The Society of Jesus (a.k.a. “Jesuits”) ingrain in the minds and hearts of their students in high school that their ultimate aim in educating them for the future is to help them become “a man for others.” Almost every graduate of a Jesuit High School for boys knows that phrase as well or better sometimes than they know the Hail Mary. Jesuits themselves attempt to live their lives for others, be they their students, people in the parishes where they serve, or in various ministries throughout the Church universal. Probably the most significant Jesuit priest to serve on the West Coast of Florida died on January 3, 2011 and if you are a reader of either paper you will know that he was beautifully remembered in those articles this past week. Father Michael Kennelly wh0 was born in Ireland but educated in the United States went home to the Lord on January 3, 2011 at the age of 96. I will share with you my reflections on his life and ministry which I preached this evening at St. Anthony Chapel on the campus of Tampa Jesuit. Hopefully it may be helpful in reflecting on Christian death as well as a priestly life well lived.
First, I would like to express my appreciation to the Jesuit Community here present and to all of you for both the invitation to celebrate this Mass this evening in memory of our beloved Father Kennelly and for allowing the time to change to seven o’clock. I had Mass for a group at the Tradewinds Resort on St. Petersburg Beach at 4:45 p.m. Also, I somewhat reluctantly accepted the invitation to be the homilist in lieu of many of you who knew Father Michael better than I. So please allow me some reflections which center more on death and the priesthood of Jesus Christ which was lived by Father Michael as I will let the beautiful tributes which appeared in both papers to serve as a more eloquent eulogy.
I often recall that as different as we all are, there is one thing which is sure and certain and the same for everyone [popes, presidents, kings and queens, day laborers, priests and religious] – death. In Math, which I was never all that good at, it might be called the common denominator. We all know that the Lord will come for us some day, perhaps when we know and are ready and perhaps when we least expect it.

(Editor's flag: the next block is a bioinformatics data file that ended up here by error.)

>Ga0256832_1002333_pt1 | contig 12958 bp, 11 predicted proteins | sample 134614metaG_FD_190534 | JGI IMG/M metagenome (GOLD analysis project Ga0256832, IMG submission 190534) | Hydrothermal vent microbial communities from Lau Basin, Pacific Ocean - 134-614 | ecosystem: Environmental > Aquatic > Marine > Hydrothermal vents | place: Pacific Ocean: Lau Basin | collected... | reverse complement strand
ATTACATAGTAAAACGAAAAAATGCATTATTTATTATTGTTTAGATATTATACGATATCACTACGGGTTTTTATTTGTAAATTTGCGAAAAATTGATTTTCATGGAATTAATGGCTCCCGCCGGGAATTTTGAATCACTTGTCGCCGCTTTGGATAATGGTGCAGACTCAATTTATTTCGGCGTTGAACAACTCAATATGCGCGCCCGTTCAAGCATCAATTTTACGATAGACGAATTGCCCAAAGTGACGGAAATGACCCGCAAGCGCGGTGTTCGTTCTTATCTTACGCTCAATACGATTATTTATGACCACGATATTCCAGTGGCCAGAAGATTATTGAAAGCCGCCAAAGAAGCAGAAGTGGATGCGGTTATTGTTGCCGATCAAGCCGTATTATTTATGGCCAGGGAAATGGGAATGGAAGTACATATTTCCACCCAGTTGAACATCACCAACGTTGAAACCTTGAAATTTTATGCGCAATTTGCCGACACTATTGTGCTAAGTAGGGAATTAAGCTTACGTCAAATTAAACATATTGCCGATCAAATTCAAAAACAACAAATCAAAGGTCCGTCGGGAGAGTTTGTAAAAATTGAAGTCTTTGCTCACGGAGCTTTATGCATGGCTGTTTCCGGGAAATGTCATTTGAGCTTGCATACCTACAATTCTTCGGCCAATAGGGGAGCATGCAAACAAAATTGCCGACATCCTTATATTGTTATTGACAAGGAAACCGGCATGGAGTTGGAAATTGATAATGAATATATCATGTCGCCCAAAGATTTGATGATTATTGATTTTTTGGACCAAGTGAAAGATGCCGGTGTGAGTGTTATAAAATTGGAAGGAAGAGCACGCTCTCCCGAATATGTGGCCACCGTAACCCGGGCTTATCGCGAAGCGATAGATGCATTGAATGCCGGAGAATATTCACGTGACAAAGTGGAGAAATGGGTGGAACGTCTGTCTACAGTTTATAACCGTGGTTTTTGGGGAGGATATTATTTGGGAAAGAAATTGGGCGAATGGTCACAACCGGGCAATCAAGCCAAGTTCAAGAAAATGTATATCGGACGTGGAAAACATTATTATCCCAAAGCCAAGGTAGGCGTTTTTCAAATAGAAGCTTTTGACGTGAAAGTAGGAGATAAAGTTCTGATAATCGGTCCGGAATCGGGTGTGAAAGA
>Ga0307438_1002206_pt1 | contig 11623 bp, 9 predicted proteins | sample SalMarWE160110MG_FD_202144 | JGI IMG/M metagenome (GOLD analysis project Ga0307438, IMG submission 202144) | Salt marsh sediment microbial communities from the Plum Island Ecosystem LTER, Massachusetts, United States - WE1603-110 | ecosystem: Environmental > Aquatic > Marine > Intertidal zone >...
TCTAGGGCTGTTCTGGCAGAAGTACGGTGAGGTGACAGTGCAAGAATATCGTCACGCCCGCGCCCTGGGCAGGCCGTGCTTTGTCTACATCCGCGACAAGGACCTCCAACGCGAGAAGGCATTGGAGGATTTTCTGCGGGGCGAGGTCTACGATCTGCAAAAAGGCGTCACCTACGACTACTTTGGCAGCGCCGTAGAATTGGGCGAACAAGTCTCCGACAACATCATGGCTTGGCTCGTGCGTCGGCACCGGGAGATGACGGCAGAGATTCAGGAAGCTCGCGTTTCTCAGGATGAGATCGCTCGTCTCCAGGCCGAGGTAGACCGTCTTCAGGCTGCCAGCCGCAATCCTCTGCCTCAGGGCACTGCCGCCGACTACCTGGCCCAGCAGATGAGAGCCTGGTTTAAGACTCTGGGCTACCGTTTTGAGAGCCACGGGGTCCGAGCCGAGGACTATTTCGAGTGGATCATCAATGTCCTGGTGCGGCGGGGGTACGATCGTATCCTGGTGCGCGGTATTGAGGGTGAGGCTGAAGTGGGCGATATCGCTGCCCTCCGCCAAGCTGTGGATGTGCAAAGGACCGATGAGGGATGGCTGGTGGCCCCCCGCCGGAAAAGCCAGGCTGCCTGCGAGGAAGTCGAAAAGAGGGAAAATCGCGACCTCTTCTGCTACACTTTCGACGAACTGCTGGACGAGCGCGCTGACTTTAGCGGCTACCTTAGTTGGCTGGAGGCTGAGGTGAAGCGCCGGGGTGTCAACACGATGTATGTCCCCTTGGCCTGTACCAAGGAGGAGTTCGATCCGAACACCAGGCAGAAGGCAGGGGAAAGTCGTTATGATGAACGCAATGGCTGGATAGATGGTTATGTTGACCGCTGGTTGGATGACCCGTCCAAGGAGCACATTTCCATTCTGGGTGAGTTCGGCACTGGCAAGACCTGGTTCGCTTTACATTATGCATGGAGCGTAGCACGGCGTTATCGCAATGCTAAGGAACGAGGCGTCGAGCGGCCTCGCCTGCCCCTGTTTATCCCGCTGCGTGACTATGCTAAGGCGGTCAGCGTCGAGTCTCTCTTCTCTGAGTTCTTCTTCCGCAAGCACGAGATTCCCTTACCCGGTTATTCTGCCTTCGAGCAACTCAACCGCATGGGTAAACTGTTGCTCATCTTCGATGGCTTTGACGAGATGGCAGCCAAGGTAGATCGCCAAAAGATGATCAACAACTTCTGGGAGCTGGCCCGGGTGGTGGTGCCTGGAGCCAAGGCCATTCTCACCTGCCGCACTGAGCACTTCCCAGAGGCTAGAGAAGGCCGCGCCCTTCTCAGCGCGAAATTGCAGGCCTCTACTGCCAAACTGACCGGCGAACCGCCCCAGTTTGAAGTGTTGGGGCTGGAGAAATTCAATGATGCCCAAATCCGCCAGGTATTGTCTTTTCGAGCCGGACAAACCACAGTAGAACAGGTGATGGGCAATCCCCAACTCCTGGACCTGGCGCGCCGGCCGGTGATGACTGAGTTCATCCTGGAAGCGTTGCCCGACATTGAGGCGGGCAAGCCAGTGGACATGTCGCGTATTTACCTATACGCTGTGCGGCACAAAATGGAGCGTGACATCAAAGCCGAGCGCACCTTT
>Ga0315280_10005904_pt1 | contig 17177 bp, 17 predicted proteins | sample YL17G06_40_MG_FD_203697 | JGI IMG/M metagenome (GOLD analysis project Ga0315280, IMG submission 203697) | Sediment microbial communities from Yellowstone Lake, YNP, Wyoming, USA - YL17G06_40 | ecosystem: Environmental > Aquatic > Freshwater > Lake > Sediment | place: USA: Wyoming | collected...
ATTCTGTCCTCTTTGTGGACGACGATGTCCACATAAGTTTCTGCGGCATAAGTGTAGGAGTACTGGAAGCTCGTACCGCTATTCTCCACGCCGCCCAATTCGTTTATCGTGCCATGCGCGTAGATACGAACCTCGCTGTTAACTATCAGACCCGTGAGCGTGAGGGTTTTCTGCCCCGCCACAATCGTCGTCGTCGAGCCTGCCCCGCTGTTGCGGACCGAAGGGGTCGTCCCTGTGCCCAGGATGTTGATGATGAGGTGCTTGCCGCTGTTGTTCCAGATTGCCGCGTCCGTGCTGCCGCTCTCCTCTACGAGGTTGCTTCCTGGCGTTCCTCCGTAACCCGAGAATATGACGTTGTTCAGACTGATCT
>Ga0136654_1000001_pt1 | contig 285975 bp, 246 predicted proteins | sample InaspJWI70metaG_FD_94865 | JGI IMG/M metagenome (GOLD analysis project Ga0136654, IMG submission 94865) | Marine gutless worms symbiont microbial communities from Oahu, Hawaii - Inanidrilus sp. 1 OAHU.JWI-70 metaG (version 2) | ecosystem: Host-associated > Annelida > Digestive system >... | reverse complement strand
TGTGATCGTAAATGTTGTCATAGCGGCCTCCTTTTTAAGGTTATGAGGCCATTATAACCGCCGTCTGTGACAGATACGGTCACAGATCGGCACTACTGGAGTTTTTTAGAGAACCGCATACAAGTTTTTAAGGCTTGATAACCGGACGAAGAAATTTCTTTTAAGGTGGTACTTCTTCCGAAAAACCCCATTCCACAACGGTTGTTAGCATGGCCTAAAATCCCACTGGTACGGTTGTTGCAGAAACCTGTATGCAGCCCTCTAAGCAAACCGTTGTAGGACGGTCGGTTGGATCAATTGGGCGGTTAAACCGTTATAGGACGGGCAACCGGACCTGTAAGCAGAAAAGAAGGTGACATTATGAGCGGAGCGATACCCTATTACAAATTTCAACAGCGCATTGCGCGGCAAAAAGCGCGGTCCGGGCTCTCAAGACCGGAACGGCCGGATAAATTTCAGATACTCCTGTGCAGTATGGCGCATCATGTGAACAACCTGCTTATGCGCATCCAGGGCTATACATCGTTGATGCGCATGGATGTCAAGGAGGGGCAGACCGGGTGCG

For people of deep faith, death is the moment we all live for. Oxymoronic as that might sound, we echo throughout our lives the words of Christ in the Garden of Gethsemane, “thy will be done – thy kingdom come.” They are, of course, the words of the Lord’s Prayer.
Father Kennelly was granted the gift of the Creator in spending ninety-six years on this planet and almost sixty-four years as a priest, seventy-seven in his beloved Society of Jesus. During all those years he lived the beatitudes: comforting those who mourned, helping the meek and poor seize an opportunity which without him might otherwise be denied, bringing peace to the sons of Jesuit High School, sons and daughters at Loyola New Orleans where he served as President, at a high school in Houston when uncertainty, fear, anxiety were present in their lives. We must recall that he prepared men for adulthood during the Second World War, the Korean and Vietnam wars, the cold war and women and men in the first four years of the turbulent ‘70’s. He was always a minister or mercy and of hope.
The justice of this holy priest now in the hands of God has been attested to by those who knew him here in Tampa. Stories abound of assistance given to students and families in time of economic challenge. It was his vision to buy the very property on which tonight we worship. His vision was to reach beyond the simply attainable to the seemingly unattainable. So significant is his legacy that I have only one question to ask him when, hopefully, I join him in eternity: “Mike, why did you build the Rectory at Sacred Heart and totally shield those beautiful stained glass windows on the right of the Church from the rays of the sun?” Well maybe there is a second question – the parking garage where this school once stood but that might not have been his decision!
My personal time with Father Kennelly was all too brief. I hardly knew him but I loved being with him. Witty, concerned, focused on only those who were present to him, he was a fountain of wisdom for me in my early years in this diocese. As pastor emeritus of Sacred Heart at that time, he took his turn at the late night phone calls from Tampa General and answered the door for the homeless and hungry walking Florida Avenue. If the battle between Bobby Bowden and Joe Paterno was intense for who would have more victories prior to retirement, then the gentle contest between Monsignor Higgins and Father Kennelly as to who would perform more marriages in their priestly lives was also at play. The winner of that one is the one still witnessing marriages today.
With both memory and motion beginning to fail him, he acceded to saying farewell to active ministry and placed himself under the care of the community of priests and brothers to whom he himself had dedicated his life. He awaited the day when no further torment would touch him and he would finally be at peace. That peace came on January 3rd.
Non-believers generally have a harder time dealing with death than do those who believe. For them it is the ultimate “riddle of life”. So maybe the answer to the riddle of Christian death is that in that nano-second when we pass from this life into the next, we join not only Christ in Eternal Life, the Father and Spirit, the Mother of the Redeemer and St. Joseph, Ignatius, Francis Xavier, Robert Bellarmine, but lesser luminaries yet still heroes like Michael Kennelly. He was not only the quintessential Jesuit man for others but equally a man for all seasons.
Tonight we pray for this great priest: “receive his soul and present him to God the Most High!”